“There is a place where time stands still. Raindrops hang motionless in air. Pendulums of clocks float mid-swing. Dogs raise their muzzles in silent howls. Pedestrians are frozen on the dusty streets, their logs cocked as if held by strings…For this is the center of time. From this place, time travels outward in concentric circles, at rest at the center, slowly picking up speed at greater diameters.”
— Einstein’s Dreams, by Alan Lightman
Isn’t this passage an intriguing fantasy about time?
The idea behind it, and Lightman’s book, is that in 1905 Albert Einstein was working on his theory of relativity, which would one day revolutionize the way we think about time. He was so obsessed about his work that at night he would dream about different worlds where time worked differently than it does in our own universe. In the book, we read about a world where time runs backwards, where creatures grow younger day by day until they become infants and then disappear into their mother’s wombs (somewhat like Benjamin Button). There is a world where time runs in circles, where everything that happened happens again after a certain period. And there is a world where time passes more slowly at high altitudes, and the rich buy apartments on mountaintops so they will live longer than they would if they lived in the valley. And there is the passage cited above about a world where time stands still and nothing ever changes. Do you sometimes feel like you want time to stand still? Would you like to push the “pause button” on your life to catch your breath and gain a little perspective?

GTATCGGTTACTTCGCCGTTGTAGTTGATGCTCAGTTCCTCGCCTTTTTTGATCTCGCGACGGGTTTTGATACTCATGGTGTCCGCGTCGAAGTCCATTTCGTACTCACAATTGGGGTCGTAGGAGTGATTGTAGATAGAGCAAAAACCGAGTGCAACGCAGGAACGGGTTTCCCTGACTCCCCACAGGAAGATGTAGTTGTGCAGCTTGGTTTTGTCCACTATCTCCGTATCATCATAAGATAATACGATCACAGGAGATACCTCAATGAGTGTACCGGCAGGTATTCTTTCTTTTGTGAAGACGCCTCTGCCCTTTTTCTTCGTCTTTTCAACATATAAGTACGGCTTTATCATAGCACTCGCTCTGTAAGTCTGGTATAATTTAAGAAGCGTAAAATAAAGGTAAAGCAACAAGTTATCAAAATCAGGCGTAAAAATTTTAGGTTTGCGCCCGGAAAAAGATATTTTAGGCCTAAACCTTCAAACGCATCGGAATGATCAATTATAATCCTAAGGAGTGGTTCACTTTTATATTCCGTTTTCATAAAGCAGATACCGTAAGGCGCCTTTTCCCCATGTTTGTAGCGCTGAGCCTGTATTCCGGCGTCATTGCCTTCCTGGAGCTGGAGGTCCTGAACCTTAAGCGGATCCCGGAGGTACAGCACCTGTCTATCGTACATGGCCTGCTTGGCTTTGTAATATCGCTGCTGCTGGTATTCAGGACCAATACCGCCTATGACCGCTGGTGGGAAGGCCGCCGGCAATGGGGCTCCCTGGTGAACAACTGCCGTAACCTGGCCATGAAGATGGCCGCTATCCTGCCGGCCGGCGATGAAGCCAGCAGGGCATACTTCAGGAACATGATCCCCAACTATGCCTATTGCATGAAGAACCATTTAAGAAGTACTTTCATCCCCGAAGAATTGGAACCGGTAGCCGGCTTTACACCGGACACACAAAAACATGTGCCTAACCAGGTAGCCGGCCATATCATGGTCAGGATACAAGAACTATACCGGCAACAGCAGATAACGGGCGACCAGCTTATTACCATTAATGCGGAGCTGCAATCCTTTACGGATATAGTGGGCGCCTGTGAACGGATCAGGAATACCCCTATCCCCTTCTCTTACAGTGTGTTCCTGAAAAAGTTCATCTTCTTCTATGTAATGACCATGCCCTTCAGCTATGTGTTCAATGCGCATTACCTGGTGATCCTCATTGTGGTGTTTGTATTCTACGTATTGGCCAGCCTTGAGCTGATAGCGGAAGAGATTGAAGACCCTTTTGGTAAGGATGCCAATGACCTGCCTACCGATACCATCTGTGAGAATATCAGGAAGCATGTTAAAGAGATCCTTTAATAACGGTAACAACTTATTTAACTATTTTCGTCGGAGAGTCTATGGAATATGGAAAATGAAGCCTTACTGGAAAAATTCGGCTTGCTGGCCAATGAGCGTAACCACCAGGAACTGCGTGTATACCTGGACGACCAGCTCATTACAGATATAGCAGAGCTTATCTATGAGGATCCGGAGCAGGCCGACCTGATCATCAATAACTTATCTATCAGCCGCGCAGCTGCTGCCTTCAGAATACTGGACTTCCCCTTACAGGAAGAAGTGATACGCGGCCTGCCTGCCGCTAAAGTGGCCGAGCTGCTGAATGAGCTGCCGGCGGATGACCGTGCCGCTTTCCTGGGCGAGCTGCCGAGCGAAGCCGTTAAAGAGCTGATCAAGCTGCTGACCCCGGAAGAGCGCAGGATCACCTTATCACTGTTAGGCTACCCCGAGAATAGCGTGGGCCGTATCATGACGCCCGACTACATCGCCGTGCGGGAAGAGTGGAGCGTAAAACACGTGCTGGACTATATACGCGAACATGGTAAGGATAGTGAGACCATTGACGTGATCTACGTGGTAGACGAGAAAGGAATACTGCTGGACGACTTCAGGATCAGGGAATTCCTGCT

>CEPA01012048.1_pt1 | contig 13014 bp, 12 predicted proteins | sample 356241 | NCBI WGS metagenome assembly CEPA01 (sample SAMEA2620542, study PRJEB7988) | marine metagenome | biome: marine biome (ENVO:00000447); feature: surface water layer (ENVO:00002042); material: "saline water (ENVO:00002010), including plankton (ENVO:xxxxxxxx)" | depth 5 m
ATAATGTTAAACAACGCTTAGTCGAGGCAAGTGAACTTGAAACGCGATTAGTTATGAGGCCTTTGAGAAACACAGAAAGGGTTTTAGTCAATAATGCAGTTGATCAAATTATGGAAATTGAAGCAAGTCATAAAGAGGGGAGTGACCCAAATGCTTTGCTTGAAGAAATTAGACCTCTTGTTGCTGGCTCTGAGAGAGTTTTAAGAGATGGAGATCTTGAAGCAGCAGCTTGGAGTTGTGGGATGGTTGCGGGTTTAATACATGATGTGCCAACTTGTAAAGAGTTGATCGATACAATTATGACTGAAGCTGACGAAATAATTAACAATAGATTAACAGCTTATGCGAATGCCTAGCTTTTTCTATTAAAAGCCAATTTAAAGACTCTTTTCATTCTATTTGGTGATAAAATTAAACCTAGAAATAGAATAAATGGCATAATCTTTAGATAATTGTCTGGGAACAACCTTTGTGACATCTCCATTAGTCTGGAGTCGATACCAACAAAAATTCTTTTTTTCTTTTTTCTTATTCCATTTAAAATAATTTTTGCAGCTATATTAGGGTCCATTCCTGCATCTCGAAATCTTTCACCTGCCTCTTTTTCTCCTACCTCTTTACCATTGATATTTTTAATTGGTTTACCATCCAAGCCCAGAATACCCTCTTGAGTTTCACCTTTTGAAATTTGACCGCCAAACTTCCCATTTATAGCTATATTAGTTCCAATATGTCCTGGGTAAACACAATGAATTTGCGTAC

Time is our most precious commodity. We assign value to our time just as we do to our more tangible resources. The Jewish tradition not only values time, we sanctify it. Shabbat is our weekly pause button, our opportunity to make “time stand still,” and gain perspective on the complex and frantic pace of our lives. This week’s parasha, Emor, includes a detailed description of the seasons of the Jewish year, the Jewish calendar of sacred celebrations. These occasions are not a burden or an obligation. Rather, they are opportunities to celebrate our tradition and our values and add meaning to our lives. And we are now in a season of the year known as the “sefirah” (counting), the seven weeks between Passover and Shavuot, the holiday that recalls God’s giving of the Torah to the people of Israel at Mt. Sinai. In keeping with the Torah commandment, found in Parashat Emor, we count each day of these seven weeks in a ritual known as “Counting the Omer.” The primary reason for counting the omer is to create a spiritual link between the freedoms won on Passover a life of purpose guided by Torah. But the counting also serves the purpose of highlighting the potential and power of each single day of our lives. In short, counting the omer enables us to add a dimension of sanctity to each of our days.
Oheb Shalom Congregation recognizes the importance and value of time. We recognize that each of our members can make choices about how we use our time, and we are grateful when you give some of your time to help build and strengthen our congregation. We have dedicated this Shabbat morning service to honoring our many volunteers and expressing appreciation for the gift of your most precious asset—your time. I hope you will join us at this special service, both to be thanked and to express thanks for all those who have given, with full and willing hearts, to enrich our community.